Protecting Wildlife, Fish, and Forests as We Transition to Clean Energy
All forms of development come at some cost to the environment. Historically, some of the highest costs have been associated with our fossil fuel-based electric system, which has long served as the primary market for coal and natural gas.
Within a couple of decades, we may replace those polluting resources. But clean energy – wind, solar, hydropower, and other technologies – isn’t always cost free for wildlife and the environment. As we replace every electron of energy from fossil fuels with electrons from clean energy, we need to ensure these new, renewable power sources are responsibly sited, developed and operated.
In the Northwest, where the transition to clean energy is pretty far along, here’s how we’re meeting that challenge:
We’re using a lot less electricity. Since 1990 per capita energy consumption in the Northwest has dropped by 25%. So, despite having three of the nation’s fastest growing metro areas,
energy demand in the Northwest is being tempered by a significant reduction in average energy use per person, according to the Northwest Power & Conservation Counsel. The improvement owes largely to the adoption of aggressive energy codes for buildings and appliances and advances in efficiency.
We’re moderating peaks in usage. Because the electric system must meet even the most extreme levels of electricity demand – the hottest day of the year, for instance — it tends to be overbuilt. So much so that some gas-fired power plants are only used three or four days a year. That’s remarkably expensive and inefficient. So, utilities are developing “demand response” programs that offer customers incentives to shift some of their electricity use to non-peak times. In this way, they help moderate peaks and avoid the cost of building more power plants.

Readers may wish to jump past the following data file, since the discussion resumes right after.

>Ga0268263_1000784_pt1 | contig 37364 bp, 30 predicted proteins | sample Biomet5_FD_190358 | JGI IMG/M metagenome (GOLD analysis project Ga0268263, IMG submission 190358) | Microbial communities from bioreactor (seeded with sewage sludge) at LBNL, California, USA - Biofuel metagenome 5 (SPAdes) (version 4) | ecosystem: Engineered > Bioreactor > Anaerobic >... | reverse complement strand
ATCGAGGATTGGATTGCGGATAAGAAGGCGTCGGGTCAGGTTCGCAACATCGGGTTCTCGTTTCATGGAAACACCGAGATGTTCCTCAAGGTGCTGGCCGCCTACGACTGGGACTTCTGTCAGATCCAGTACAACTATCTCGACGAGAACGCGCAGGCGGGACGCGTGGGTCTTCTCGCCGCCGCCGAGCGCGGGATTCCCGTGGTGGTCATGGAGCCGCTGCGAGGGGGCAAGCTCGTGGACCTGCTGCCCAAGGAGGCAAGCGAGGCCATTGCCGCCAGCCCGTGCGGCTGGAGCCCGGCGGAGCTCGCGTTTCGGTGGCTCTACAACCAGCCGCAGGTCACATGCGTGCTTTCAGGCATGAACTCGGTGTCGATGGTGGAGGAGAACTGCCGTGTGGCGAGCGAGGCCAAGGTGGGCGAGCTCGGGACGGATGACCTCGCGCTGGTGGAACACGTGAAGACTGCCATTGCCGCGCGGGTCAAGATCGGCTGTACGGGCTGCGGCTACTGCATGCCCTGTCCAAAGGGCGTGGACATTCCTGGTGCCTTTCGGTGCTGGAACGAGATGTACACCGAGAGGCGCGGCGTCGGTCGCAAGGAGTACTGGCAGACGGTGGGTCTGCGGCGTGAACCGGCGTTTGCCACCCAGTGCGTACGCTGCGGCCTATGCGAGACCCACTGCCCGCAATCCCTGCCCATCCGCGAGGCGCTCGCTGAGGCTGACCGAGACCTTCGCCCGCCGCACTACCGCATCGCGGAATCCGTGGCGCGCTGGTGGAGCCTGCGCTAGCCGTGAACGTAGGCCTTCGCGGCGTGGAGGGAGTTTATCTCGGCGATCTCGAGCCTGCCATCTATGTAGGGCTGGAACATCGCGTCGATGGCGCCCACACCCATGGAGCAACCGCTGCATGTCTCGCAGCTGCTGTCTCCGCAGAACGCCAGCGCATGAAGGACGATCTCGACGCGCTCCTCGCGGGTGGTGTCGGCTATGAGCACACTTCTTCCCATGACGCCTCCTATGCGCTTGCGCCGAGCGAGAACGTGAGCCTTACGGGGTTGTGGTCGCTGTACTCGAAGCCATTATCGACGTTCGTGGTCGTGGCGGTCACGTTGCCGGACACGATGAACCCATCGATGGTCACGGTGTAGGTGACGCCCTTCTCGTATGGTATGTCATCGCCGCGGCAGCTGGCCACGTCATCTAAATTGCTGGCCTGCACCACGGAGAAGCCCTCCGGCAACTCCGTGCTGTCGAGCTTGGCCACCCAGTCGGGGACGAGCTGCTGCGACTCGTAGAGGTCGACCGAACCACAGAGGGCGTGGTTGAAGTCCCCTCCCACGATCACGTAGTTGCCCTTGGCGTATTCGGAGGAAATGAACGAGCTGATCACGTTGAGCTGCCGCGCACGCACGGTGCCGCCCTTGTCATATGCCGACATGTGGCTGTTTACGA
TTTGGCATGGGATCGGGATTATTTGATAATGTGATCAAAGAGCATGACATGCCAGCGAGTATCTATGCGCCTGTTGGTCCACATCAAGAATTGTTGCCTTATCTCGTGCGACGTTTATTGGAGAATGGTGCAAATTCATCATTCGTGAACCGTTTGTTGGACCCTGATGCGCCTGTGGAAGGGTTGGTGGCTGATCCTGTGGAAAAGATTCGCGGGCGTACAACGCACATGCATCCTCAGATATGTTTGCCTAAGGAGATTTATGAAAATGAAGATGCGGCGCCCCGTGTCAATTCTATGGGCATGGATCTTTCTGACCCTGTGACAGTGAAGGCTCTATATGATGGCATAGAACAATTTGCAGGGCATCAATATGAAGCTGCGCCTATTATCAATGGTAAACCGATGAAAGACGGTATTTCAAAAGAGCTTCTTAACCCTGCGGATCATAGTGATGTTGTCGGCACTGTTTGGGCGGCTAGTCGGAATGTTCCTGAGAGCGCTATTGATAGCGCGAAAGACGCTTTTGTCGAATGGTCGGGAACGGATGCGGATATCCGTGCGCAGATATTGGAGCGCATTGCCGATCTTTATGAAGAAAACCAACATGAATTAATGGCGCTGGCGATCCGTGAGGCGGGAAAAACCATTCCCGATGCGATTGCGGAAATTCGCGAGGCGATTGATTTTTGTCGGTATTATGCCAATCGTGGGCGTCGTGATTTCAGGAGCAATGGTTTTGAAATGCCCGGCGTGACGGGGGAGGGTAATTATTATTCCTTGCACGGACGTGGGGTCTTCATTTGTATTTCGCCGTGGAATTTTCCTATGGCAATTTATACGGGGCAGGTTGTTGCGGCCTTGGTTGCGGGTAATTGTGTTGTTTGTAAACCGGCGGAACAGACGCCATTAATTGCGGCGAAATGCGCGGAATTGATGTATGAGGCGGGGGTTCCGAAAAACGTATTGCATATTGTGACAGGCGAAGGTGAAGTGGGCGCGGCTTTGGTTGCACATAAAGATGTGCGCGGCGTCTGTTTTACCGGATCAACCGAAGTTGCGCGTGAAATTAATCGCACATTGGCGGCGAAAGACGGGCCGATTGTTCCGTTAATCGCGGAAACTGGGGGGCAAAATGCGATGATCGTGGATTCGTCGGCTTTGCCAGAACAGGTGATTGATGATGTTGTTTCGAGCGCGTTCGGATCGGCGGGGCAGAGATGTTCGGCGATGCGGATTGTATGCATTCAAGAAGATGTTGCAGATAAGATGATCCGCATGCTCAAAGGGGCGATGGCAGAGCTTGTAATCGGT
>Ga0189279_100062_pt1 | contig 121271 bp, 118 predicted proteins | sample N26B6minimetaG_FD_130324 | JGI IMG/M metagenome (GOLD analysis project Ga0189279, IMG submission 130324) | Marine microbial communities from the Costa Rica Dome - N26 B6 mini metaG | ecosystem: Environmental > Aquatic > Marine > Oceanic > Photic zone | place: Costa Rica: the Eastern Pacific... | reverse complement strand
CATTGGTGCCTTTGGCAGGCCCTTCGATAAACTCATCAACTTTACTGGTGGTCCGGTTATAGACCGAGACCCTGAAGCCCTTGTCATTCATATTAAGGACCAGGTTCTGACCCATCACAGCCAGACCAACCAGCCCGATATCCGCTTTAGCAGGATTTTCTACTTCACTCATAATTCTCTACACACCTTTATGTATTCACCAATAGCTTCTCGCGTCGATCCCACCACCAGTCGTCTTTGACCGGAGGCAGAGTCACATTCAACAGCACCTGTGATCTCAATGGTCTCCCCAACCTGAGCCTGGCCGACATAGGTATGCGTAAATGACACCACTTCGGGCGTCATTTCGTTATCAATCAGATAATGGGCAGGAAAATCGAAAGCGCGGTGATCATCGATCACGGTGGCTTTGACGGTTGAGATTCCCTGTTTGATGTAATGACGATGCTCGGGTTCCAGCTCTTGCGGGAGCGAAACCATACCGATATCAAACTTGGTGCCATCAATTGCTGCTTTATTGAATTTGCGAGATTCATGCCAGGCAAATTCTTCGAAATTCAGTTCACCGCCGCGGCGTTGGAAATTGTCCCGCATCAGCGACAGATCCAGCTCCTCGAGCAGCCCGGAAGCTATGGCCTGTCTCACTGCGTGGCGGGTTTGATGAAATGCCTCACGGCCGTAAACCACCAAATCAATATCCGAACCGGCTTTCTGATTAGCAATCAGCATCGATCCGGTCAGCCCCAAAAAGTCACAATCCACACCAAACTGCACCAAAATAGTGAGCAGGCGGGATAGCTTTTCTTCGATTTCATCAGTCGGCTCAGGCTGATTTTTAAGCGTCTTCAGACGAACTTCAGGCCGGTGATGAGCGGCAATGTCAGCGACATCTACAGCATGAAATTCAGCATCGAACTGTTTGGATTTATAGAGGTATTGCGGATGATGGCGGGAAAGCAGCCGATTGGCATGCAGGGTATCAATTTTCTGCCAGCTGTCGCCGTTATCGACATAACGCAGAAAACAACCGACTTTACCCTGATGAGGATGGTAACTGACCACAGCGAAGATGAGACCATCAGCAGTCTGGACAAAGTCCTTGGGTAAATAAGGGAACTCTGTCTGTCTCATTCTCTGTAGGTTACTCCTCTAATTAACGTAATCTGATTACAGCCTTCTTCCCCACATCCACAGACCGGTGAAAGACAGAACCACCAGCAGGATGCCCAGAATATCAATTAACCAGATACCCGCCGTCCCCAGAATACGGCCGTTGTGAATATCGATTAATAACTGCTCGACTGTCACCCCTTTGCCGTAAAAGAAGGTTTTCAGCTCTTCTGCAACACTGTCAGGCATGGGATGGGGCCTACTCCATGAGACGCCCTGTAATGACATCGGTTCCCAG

Electricity consumers are becoming prosumers. Thanks to new technologies like home and building energy management systems, grid-integrated appliances, electric vehicles, and home solar, utility customers are selling energy services to their utilities as well as buying them. That enables utilities to manage electricity demand as well as supply, resulting in a more efficient system.
We’re making clean energy cheaper. Local wind and solar resources now generate power that is cheaper than the electricity generated by 75 percent of coal-fired power plants in the country. Wind and solar are also becoming increasingly competitive with natural gas. The reduction in reliance on fossil fuels would be a win-win for climate-impacted communities and wildlife – and for people’s wallets. Customers whose utilities rely most on coal have the fastest rising utility bills in the nation.
When clean energy inflicts an unacceptable price, we’re trying to clean up the mess. Cleaner energy can sometimes levy unacceptably steep costs upon wildlife and ecosystems — as in the case of four hydroelectric dams on Washington’s Snake River, which are devastating salmon populations and hurting other wildlife. In response, we’ve identified a portfolio of clean energy alternatives, including wind and solar, that can replace power from the dams with no reduction in reliability, no increase in emissions, and at little incremental cost.
So, when defenders of the status quo tell you that fossil fuels can’t be replaced because clean energy is too expensive, or that it has its own environmental drawbacks, or that the sun doesn’t always shine and the wind doesn’t always blow, tell them the range of clean energy solutions is a lot bigger than they think.
We have the chance to come together and create a more prosperous future for our region: thriving communities, affordable clean energy, and abundant salmon.